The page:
Clonidine is a central alpha-2 agonist, and when it combines with this receptor, it decreases blood pressure because the receptor is inhibitory. But chronic use of clonidine leads to downregulation of receptors. So if clonidine is abruptly stopped, because the receptor number is less, there is an opposite effect, and the blood pressure suddenly rises.


What is” Up-regulation” of receptors? Write its implications.

When an antagonist or a receptor blocker is used over long period of time, thought the drug combines with the receptor, it does not use the receptor. So there is a gradual increase in receptor number or increase in sensitivity of the receptor.

When such drug is abruptly stopped, it can lead to a sudden, high-grade response.

Long term use of an antagonist / blocker –> Receptor NOT USED –> INCREASE ­ in receptor number / receptor sensitivity.

So Sudden stoppage of antagonist –> Supersensitivity and sudden ­ response

Example: ß blockers à Long term use and sudden stoppage leads to Angina / Increased blood pressure.


Explain the term – ADDITIVE EFFECT with appropriate examples.

The term ADDITIVE EFFECT is used when two drugs with similar actions are used together, and they produce addition of individual effects, leading to a higher effect.

Additive Effect: Arithmetic addition of effects of two drugs

(AB)= (A) + (B)

Effect of combination AB = (Effect of A) + (Effect of B)


1. Aspirin + Paracetamol = Addition of analgesic effects

Aspirin and paracetamol both relieve pain (analgesic action). So if they are used together, they produce additive analgesic effect

2. Diazepam + Diphenhydramine = Addition of CNS depressant effects

Diazepam is a sedative hypnotic, which depresses the central nervous system. Diphenhydramine is a sedative antihistamine drug, which also produces CNS depression. So using these two drugs together produces addition of individual effects, and may produce severe CNS depression.

Similarly Alcohol + diazepam if used together will produce additive CNS depression, because both the drugs are CNS depressants.


Explain the term – SYNERGISM / SUPRA-ADDITIVE EFFECT with appropriate examples.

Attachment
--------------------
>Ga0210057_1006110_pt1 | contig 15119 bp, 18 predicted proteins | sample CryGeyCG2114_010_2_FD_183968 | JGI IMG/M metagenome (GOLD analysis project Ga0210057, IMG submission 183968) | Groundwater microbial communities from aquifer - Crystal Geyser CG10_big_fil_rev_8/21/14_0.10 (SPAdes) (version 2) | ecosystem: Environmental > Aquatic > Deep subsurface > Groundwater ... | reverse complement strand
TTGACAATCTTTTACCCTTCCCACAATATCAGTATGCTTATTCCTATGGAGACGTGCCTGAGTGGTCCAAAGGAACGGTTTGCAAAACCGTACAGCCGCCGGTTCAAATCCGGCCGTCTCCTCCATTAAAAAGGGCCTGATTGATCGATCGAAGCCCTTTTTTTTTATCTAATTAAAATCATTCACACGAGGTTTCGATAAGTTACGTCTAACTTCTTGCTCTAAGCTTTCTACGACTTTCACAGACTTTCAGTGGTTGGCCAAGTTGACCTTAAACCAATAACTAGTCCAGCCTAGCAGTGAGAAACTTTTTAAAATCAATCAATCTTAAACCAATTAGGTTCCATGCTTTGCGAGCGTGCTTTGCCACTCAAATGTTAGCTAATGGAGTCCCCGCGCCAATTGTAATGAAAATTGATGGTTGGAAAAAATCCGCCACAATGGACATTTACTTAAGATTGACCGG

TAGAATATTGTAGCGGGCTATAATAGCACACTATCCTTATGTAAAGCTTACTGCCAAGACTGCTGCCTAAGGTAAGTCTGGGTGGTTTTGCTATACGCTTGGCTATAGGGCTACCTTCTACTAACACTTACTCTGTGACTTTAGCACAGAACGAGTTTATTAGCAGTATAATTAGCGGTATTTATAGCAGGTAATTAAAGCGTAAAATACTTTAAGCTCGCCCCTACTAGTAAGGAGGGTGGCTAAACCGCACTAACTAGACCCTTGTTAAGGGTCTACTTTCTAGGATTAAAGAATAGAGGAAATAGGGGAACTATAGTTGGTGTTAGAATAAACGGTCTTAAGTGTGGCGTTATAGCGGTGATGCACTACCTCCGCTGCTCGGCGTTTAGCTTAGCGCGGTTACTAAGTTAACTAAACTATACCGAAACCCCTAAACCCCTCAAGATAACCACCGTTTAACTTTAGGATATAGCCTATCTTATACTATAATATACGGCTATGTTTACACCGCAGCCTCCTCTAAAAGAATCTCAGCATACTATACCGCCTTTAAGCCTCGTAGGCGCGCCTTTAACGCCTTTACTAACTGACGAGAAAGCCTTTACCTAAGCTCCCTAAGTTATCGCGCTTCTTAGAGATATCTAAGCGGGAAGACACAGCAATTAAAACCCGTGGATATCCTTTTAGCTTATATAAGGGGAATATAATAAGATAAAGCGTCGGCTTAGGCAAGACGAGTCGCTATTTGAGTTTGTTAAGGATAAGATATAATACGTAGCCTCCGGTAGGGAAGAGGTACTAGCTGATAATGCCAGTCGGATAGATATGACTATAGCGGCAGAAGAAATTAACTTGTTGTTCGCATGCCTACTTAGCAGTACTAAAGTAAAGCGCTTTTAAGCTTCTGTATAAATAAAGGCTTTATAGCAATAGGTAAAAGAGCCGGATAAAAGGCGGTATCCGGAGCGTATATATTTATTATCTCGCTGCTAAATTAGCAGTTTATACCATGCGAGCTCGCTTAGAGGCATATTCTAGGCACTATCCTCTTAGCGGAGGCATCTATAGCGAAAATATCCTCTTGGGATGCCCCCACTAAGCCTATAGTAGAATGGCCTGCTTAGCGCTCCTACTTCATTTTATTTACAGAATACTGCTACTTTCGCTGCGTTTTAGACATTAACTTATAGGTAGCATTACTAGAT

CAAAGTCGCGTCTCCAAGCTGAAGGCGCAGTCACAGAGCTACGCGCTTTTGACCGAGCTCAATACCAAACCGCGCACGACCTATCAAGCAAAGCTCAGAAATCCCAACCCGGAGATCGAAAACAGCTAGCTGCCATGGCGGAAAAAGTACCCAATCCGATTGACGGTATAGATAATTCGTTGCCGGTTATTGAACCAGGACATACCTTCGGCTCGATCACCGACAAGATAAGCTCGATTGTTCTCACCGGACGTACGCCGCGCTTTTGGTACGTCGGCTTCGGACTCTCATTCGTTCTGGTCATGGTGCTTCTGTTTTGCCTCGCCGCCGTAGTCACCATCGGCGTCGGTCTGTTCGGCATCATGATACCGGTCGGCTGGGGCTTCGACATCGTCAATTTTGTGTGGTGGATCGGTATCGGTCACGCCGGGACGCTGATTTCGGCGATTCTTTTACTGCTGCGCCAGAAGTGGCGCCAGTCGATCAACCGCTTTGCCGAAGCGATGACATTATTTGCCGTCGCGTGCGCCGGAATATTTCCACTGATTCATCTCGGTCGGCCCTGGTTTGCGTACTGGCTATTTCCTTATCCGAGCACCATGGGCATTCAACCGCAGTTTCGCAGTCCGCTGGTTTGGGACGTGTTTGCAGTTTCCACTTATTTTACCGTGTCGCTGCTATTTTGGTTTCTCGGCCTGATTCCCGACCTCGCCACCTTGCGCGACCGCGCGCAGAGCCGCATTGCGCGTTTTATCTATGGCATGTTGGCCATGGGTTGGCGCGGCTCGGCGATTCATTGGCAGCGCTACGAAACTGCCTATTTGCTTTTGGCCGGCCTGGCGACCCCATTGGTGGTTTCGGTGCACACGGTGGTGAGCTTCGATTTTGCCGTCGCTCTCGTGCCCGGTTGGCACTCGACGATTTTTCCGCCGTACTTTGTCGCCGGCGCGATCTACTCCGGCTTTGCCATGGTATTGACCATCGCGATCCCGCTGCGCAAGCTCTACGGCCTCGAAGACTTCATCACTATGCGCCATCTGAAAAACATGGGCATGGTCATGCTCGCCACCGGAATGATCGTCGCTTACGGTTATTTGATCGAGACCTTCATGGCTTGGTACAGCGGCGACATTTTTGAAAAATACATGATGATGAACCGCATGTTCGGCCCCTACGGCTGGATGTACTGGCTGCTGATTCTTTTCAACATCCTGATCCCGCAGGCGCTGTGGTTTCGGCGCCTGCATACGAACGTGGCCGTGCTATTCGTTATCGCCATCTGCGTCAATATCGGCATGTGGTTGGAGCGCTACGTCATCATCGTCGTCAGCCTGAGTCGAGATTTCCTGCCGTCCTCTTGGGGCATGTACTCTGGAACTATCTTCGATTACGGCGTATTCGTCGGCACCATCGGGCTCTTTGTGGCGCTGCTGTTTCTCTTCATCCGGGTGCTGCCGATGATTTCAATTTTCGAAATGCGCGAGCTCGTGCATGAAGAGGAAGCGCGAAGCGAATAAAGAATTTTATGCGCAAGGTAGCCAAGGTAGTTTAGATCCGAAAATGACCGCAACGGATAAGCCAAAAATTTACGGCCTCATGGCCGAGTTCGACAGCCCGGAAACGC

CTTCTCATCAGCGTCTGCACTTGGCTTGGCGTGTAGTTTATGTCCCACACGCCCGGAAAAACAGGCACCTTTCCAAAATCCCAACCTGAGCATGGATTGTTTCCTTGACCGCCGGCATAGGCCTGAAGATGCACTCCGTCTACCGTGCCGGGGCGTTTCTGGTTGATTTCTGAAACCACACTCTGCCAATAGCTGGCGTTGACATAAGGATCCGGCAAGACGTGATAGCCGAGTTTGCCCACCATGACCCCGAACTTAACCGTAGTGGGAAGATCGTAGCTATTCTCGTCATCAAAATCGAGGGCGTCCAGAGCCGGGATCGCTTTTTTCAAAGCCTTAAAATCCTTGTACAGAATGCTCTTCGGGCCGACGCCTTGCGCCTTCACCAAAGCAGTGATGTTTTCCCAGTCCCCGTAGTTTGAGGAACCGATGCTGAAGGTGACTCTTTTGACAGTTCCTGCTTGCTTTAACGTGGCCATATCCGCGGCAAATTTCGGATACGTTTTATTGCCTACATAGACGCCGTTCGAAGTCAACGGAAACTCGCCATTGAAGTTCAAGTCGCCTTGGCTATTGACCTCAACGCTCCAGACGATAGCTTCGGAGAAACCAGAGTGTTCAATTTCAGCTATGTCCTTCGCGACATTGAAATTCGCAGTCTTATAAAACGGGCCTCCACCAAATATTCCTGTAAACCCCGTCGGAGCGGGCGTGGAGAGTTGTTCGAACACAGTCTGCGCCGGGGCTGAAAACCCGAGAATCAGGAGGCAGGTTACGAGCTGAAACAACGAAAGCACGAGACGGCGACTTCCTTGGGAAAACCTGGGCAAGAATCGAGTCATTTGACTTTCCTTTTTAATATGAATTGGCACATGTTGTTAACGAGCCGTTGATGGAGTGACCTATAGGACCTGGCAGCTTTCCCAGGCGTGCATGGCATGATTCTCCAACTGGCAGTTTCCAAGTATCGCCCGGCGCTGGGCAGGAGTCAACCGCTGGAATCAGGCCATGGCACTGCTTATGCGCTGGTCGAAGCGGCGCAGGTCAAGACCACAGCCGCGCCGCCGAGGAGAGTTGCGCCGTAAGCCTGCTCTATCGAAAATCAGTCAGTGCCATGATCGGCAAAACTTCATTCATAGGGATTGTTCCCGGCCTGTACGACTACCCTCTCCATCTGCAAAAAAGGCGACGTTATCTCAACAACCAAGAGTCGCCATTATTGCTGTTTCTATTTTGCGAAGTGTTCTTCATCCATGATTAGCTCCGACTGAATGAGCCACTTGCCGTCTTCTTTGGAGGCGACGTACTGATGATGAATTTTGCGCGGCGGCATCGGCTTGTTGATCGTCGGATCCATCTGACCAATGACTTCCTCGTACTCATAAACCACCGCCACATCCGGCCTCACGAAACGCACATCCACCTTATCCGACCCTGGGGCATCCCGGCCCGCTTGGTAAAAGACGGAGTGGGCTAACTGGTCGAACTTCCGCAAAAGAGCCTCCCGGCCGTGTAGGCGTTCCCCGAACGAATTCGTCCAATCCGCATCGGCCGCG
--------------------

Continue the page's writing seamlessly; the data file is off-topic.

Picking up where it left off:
The term SYNERGISM or DRUG SYNERGISM or SUPRA-ADDITIVE EFFECT is used when two or more drugs mostly with similar actions when used together, they produce beneficial effect which is even more than just the arithmetic addition of individual effects of the drugs.

Synergism: Effect of the combination is more than just the Arithmetic addition of effects of two drugs

(AB) > (A) + (B)

Effect of combination AB > (Effect of A) + (Effect of B)


1. A combination – Cotrimoxazole, which is – Sulfamethoxazole + Trimethoprim.

Sulfamethoxazole and Trimethoprim – individually are bacteriostatic, but the combination is bactericidal. Sulfamethoxazole and trimethoprim produce sequential blockade in the bacteria by inhibiting PABA reductase and Folate reductase respectively. Also, in the combination, the doses of individual drugs needed are less, and the duration of action of the combination is better than that of the individual drugs.

2. Estrogen-progestin oral contraceptive combination.

3. Nitrate-Propranolol combination used for prophylaxis of angina.

4. Hydrochlorothiazide plus Enalapril combination for hypertension.

Synergism may also exist in the form of combinations of two drugs, wherein both drugs need not have similar effects, but one of the drugs may facilitate or help or potentiate the effect of the other drug.


  1. Levodopa-carbidopa combination: Carbidopa – a dopa decarboxylase inhibitor, inhibits peripheral breakdown of levodopa and facilitates its entry into brain, to increase the availability of dopamine, which is useful in treatment of Parkinson disease.
  2. Lidocaine – Epinephrine combination: Epinephrine constricts the blood vessels and decreases the rate of entry of lidocaine, and thereby prolongs the duration of local anesthesia.
  3. Amoxicillin – Clavulanic Acid combination: Clavulanic acid – A beta lactamase inhibitor, prevents destruction of amoxicillin by beta lactamase producing bacteria, and thus retain the action of amoxicillin.


Explain the term – DRUG ANTAGONISM. Mention the various types of antagonism with appropriate examples.

 DRUG ANTAGONISM: is a phenomenon in which two drugs produce opposite effects to each other. The opposition of effects may happen by any mechanisms.

Based on the mechanism involved, the types or classification of drug antagonism can be viewed as follows:


Two drugs act on the same receptor. This is further divided into:

1. Competitive Antagonism: Two drugs art on the same receptor, and the same site on this receptor. The antagonist blocks the receptor. To reverse this effect, increasing doses of agonist are needed. Thus the original dose-response curve of the agonist gets shifted to the right. The blockade by antagonist can be reversed by gradual increase in the dose of the agonist; thus the agonist can gradually and finally displace the antagonist from the receptor site.  to obtain its maximal effect. Thus, because this antagonism can be reversed, it is also called “Reversible or Surmountable Antagonism.”